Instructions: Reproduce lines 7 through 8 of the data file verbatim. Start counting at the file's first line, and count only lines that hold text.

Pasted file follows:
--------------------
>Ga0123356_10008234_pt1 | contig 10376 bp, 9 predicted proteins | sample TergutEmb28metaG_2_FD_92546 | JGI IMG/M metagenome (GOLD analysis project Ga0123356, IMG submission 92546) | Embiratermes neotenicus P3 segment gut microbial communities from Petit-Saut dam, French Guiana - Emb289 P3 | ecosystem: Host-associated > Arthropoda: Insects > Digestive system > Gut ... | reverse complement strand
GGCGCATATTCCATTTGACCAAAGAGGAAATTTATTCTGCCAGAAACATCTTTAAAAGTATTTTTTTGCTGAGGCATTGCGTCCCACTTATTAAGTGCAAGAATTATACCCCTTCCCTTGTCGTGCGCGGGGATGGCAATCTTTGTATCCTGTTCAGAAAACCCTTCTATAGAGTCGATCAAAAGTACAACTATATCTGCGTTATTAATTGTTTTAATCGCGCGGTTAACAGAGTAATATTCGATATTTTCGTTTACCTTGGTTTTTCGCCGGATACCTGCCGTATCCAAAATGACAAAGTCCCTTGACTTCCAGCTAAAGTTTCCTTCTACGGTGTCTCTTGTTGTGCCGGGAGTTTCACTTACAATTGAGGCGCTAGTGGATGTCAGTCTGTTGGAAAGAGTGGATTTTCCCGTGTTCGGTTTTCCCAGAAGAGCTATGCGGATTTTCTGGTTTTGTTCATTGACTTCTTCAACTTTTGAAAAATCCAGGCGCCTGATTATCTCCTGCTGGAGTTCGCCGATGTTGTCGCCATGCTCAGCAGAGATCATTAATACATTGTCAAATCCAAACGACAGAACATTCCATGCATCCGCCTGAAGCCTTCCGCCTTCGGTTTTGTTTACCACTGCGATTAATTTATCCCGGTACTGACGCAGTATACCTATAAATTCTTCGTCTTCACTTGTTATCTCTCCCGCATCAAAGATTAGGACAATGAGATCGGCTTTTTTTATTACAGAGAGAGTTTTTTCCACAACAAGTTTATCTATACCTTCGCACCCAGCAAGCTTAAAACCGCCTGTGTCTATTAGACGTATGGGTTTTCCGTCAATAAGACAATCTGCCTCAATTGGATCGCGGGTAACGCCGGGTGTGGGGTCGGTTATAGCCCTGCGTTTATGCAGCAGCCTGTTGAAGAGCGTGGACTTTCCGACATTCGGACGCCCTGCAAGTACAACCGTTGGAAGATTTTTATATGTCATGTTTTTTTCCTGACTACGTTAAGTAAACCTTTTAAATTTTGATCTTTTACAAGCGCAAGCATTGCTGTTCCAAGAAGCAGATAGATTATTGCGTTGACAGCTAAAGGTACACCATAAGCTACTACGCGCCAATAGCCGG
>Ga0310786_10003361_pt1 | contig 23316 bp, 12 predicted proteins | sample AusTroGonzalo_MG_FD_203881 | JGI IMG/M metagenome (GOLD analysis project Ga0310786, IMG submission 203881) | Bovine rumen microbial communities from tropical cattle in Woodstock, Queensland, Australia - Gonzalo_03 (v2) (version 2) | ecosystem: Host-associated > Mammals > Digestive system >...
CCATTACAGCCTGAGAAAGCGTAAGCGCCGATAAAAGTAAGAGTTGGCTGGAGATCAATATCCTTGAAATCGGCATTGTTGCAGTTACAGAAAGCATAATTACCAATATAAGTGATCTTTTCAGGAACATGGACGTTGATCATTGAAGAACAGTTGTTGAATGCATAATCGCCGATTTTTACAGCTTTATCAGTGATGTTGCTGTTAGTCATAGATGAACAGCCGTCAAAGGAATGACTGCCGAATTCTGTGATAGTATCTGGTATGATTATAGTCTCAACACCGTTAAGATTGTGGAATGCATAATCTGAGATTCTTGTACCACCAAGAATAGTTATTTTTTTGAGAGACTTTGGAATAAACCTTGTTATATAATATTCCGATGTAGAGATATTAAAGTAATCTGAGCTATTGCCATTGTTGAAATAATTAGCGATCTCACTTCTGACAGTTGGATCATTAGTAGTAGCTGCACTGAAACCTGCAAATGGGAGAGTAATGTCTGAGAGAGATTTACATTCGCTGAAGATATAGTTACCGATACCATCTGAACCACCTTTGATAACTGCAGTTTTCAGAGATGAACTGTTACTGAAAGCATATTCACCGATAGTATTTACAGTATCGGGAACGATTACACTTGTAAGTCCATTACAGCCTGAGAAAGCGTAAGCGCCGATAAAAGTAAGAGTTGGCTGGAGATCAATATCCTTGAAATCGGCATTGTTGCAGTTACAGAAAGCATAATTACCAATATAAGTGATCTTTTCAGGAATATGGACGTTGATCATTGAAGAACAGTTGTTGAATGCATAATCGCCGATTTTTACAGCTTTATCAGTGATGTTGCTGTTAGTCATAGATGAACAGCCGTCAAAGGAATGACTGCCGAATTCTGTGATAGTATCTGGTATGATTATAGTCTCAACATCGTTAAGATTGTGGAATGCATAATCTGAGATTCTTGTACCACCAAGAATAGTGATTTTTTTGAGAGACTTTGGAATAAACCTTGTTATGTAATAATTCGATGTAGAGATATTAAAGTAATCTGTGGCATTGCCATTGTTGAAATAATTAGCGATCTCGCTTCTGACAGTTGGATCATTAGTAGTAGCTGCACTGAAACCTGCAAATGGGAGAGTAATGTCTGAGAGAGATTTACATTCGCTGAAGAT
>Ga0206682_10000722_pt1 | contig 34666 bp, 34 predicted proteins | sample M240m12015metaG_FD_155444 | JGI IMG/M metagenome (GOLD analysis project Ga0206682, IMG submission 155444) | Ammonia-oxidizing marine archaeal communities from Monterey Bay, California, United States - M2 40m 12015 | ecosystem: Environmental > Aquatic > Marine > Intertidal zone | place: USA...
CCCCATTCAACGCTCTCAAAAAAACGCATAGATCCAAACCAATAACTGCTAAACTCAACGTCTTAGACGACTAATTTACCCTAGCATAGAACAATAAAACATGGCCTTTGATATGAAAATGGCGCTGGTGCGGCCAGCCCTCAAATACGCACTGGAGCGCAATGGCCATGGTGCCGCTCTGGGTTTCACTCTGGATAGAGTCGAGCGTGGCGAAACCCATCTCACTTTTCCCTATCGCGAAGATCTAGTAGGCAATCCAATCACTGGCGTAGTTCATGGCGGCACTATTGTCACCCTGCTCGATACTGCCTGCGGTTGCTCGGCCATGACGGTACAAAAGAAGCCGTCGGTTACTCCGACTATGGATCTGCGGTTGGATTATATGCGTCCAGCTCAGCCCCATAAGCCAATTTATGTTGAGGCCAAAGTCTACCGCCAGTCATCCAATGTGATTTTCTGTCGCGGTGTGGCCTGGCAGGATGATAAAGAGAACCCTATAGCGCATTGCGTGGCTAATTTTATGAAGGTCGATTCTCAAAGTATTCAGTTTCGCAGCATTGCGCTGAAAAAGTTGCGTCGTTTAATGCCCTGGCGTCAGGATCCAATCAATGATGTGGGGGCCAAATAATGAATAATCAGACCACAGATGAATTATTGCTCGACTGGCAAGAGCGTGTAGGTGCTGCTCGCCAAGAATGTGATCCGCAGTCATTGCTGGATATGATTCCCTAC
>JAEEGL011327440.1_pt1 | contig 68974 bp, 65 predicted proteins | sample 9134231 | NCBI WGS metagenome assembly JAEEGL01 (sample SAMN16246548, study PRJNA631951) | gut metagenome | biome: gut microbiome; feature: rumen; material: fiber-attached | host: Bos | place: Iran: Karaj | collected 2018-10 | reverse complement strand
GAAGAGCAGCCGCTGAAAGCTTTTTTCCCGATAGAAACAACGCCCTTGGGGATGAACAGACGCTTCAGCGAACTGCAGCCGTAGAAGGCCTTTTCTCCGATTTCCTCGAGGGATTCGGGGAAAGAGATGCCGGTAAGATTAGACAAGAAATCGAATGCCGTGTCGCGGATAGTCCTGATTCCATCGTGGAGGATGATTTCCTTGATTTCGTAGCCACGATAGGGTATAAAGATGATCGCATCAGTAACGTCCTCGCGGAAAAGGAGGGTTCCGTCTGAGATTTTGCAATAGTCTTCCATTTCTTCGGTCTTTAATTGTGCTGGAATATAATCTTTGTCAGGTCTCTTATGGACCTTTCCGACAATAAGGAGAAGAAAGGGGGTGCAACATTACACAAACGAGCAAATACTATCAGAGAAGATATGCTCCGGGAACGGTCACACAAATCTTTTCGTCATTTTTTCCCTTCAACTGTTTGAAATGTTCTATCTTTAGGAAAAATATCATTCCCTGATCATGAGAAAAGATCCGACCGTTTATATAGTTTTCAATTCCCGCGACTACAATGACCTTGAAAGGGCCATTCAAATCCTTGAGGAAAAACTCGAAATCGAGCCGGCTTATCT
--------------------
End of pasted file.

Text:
>JAEEGL011327440.1_pt1 | contig 68974 bp, 65 predicted proteins | sample 9134231 | NCBI WGS metagenome assembly JAEEGL01 (sample SAMN16246548, study PRJNA631951) | gut metagenome | biome: gut microbiome; feature: rumen; material: fiber-attached | host: Bos | place: Iran: Karaj | collected 2018-10 | reverse complement strand
GAAGAGCAGCCGCTGAAAGCTTTTTTCCCGATAGAAACAACGCCCTTGGGGATGAACAGACGCTTCAGCGAACTGCAGCCGTAGAAGGCCTTTTCTCCGATTTCCTCGAGGGATTCGGGGAAAGAGATGCCGGTAAGATTAGACAAGAAATCGAATGCCGTGTCGCGGATAGTCCTGATTCCATCGTGGAGGATGATTTCCTTGATTTCGTAGCCACGATAGGGTATAAAGATGATCGCATCAGTAACGTCCTCGCGGAAAAGGAGGGTTCCGTCTGAGATTTTGCAATAGTCTTCCATTTCTTCGGTCTTTAATTGTGCTGGAATATAATCTTTGTCAGGTCTCTTATGGACCTTTCCGACAATAAGGAGAAGAAAGGGGGTGCAACATTACACAAACGAGCAAATACTATCAGAGAAGATATGCTCCGGGAACGGTCACACAAATCTTTTCGTCATTTTTTCCCTTCAACTGTTTGAAATGTTCTATCTTTAGGAAAAATATCATTCCCTGATCATGAGAAAAGATCCGACCGTTTATATAGTTTTCAATTCCCGCGACTACAATGACCTTGAAAGGGCCATTCAAATCCTTGAGGAAAAACTCGAAATCGAGCCGGCTTATCT